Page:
Saturday, October 22, 2011

George Mindling Column 02-10-2006

The Bedbug Letter

Note: The following article was published in the Charlotte Sun Herald, but has been omitted from their on-line archives

Sending an irate letter has always been a wonderful way to blow off steam. That’s exactly how some executives view complaint letters they receive but have no intention of addressing, especially if responding to the letter will needlessly cost them money. The executive concept is to simply throw some oil on the troubled waters with a response that shows remorse and regret and go on about business as usual without changing anything. The oil is called “The Bedbug Letter.”

Variations of the letter have been around for years, and have even been a subject of a book by John Bear, “Send the Jerk the Bedbug Letter!” The original story, according to Snopes.com, dates back to 1889 when a Mr. Phineas P. Jenkins wrote a letter to George M. Pullman complaining about bedbugs found in his railway coach. Mr. Pullman’s response letter to Mr. Jenkins was heartfelt and apologetic, but unfortunately also inadvertently included the memo Pullman had written to his secretary. The memo said: “Sarah – Send this S.O.B. the bedbug letter!”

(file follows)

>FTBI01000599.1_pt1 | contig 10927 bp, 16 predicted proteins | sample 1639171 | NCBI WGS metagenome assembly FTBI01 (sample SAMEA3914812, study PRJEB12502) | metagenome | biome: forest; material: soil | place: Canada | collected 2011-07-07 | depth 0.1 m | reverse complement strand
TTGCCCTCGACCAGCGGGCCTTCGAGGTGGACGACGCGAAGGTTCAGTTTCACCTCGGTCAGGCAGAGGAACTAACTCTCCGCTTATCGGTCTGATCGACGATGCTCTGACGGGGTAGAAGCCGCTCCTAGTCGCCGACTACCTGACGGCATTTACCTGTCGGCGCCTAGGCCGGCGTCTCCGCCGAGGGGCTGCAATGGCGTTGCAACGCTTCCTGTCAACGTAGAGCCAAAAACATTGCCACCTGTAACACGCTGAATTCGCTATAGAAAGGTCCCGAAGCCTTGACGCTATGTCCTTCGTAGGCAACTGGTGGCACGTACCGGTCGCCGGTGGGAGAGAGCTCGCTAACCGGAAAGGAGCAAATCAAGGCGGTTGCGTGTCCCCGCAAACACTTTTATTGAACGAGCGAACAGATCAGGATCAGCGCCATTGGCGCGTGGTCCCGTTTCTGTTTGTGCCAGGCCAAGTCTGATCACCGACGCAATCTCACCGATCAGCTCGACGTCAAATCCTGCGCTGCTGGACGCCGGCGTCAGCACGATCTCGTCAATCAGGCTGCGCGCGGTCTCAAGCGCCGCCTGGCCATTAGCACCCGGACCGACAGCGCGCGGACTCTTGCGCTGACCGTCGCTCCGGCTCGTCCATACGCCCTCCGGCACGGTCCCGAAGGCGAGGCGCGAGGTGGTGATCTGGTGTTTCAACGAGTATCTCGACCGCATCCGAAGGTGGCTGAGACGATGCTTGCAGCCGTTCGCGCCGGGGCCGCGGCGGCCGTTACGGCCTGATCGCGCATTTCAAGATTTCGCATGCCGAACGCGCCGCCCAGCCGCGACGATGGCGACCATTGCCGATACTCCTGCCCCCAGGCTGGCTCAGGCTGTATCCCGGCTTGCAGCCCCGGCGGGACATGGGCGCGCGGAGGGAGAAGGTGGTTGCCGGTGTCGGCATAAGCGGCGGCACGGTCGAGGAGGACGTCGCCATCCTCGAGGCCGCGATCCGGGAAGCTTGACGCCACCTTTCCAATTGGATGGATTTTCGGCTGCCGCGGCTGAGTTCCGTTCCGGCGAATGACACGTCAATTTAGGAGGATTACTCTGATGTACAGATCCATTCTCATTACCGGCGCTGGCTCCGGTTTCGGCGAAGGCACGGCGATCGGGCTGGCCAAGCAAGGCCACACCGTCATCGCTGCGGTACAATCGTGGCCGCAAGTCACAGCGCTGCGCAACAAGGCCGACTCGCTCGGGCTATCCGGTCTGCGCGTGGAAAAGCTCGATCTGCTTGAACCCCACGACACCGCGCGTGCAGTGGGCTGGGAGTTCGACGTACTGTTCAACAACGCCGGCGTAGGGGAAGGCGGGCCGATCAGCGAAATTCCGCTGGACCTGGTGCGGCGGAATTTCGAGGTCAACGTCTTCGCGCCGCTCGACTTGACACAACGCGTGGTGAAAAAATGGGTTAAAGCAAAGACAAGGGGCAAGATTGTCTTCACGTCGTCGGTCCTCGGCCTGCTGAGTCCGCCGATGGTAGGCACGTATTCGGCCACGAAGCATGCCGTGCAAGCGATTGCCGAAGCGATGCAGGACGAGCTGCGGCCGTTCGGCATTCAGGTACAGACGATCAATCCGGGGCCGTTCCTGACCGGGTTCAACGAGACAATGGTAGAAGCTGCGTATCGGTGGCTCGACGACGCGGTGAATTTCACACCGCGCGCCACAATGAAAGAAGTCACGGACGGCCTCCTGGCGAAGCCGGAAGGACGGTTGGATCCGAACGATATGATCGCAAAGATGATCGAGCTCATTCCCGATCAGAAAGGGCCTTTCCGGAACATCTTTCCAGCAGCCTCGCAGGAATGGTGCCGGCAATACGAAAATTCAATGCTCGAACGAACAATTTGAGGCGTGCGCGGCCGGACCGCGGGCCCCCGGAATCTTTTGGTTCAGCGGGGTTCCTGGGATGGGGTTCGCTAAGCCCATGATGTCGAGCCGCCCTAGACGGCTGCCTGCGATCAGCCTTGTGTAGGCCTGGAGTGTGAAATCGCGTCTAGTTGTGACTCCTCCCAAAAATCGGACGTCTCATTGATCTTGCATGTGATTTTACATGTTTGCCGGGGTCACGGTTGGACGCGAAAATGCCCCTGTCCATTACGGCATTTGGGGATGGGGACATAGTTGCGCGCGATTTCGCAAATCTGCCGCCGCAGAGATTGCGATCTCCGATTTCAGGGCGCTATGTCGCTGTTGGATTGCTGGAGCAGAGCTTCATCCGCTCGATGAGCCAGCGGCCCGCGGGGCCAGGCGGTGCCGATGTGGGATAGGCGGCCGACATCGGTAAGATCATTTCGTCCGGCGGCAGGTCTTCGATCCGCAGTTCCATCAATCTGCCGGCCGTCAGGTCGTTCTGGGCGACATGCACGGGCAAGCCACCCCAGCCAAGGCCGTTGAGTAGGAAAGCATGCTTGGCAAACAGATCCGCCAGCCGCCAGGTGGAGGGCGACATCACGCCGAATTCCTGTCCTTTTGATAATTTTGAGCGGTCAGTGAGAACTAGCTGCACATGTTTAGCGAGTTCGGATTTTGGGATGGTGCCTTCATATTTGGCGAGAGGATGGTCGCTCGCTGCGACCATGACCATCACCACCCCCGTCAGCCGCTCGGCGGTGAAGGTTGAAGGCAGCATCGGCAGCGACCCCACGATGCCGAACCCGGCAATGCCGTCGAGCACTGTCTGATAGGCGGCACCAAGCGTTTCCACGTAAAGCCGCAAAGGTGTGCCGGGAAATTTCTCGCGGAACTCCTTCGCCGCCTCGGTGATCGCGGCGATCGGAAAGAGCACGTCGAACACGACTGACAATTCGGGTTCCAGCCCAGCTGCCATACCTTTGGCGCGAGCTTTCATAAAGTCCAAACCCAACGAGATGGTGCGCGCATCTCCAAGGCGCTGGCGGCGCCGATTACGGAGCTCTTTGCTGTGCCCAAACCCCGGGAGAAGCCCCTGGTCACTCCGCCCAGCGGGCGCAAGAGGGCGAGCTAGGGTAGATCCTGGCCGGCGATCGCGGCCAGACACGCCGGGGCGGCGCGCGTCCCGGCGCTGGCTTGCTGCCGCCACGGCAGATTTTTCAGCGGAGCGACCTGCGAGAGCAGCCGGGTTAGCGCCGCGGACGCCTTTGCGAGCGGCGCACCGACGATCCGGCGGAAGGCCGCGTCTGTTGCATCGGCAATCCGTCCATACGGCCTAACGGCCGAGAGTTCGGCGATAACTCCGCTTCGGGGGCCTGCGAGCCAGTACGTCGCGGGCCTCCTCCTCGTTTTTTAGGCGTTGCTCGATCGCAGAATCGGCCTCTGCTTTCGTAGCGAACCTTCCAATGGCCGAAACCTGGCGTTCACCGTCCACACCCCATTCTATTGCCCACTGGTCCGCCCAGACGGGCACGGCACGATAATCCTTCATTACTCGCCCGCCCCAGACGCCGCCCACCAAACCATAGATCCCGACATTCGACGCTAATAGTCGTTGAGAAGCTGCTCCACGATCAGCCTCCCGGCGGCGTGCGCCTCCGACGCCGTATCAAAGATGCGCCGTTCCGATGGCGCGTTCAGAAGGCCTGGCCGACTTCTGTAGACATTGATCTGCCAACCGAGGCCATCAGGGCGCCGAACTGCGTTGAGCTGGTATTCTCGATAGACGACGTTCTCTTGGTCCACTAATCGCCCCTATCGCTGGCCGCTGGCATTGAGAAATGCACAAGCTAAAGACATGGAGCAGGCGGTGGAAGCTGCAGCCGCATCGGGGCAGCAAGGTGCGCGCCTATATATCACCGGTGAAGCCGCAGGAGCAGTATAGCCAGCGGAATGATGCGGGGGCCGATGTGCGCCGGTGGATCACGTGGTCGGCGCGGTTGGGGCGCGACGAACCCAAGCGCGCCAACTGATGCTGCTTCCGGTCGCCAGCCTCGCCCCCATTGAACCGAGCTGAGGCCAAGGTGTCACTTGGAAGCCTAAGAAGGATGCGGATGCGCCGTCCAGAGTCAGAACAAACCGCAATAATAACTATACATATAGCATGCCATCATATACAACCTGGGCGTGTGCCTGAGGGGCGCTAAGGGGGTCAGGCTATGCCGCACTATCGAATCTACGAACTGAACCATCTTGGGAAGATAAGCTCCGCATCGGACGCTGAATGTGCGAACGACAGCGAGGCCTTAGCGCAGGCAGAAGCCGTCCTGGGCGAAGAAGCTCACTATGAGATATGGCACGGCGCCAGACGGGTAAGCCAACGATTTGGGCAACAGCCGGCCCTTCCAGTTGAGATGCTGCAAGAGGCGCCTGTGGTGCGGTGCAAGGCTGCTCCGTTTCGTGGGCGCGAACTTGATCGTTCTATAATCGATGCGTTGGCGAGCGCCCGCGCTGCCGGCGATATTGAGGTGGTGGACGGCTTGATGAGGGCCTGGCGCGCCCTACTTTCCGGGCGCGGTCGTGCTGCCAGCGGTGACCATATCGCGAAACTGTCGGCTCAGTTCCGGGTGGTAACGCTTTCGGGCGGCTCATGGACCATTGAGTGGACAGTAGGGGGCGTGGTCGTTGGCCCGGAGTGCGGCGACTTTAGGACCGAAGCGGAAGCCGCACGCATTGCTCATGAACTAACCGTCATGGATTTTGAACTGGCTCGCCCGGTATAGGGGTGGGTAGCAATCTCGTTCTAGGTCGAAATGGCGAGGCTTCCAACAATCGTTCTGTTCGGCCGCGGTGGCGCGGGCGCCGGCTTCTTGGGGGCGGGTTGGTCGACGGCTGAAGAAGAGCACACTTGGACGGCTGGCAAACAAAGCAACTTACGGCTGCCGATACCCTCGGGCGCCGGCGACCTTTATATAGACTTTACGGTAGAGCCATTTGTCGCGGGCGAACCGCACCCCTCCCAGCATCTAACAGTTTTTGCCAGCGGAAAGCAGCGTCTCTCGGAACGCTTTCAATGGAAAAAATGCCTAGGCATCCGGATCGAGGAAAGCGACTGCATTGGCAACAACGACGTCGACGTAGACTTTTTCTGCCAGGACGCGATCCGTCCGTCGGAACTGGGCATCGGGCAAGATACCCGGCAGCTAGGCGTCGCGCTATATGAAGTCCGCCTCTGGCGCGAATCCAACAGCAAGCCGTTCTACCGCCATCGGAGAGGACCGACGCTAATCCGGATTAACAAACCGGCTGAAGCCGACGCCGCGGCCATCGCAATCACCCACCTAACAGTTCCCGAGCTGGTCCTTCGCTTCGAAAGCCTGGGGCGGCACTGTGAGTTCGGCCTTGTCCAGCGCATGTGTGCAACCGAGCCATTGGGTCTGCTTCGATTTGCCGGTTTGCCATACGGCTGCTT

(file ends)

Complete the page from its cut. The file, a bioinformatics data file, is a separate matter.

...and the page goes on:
According to Rosalie Maggio, author of “How to Say It,” a secretary’s bible, the city of St. Paul, Minnesota, receives over two thousand complaints a month. She also mentions a multifoods corporation that receives over three hundred thousand complaints a year.

No executive in this day and age of instant communication wants to be the recipient of damaging negative publicity. One of the first actions Bill Cobb took as the new President of eBay North America was to put his e-mail address on the site to address complaints. He also reduced the automated e-mail responses and replaced them with real people answering the e-mails.

If you complain about a problem or poor service, how do you know if the response letter you get back is a real response or simply a “Bedbug Letter?” Not every letter you write or e-mail you send will stand out from the others that may also have been sent. Maggio suggests putting yourself in the place of the person receiving your complaint letter. Unless your goal is to just blow off steam or get revenge, a little thought about what you say may make a considerable difference in what the response will be.

First, be factual, and have your supporting documentation ready. Include copies that are appropriate. State clearly what action or solution you expect as a result of your complaint. If possible, give a reasonable deadline for action. If you have names of witnesses or any other details about the incident to support your complaint, include them in your letter. There are several other variations of what to include Maggio says, but make sure to express confidence that the matter will be taken care of to your satisfaction.

State the problem briefly and fairly, but avoid accusations, sarcasm, or abuse, and do not threaten to sue. Leave that announcement to your attorney. Unless, of course, all you really want to get is a “Bedbug Letter.”

George Mindling

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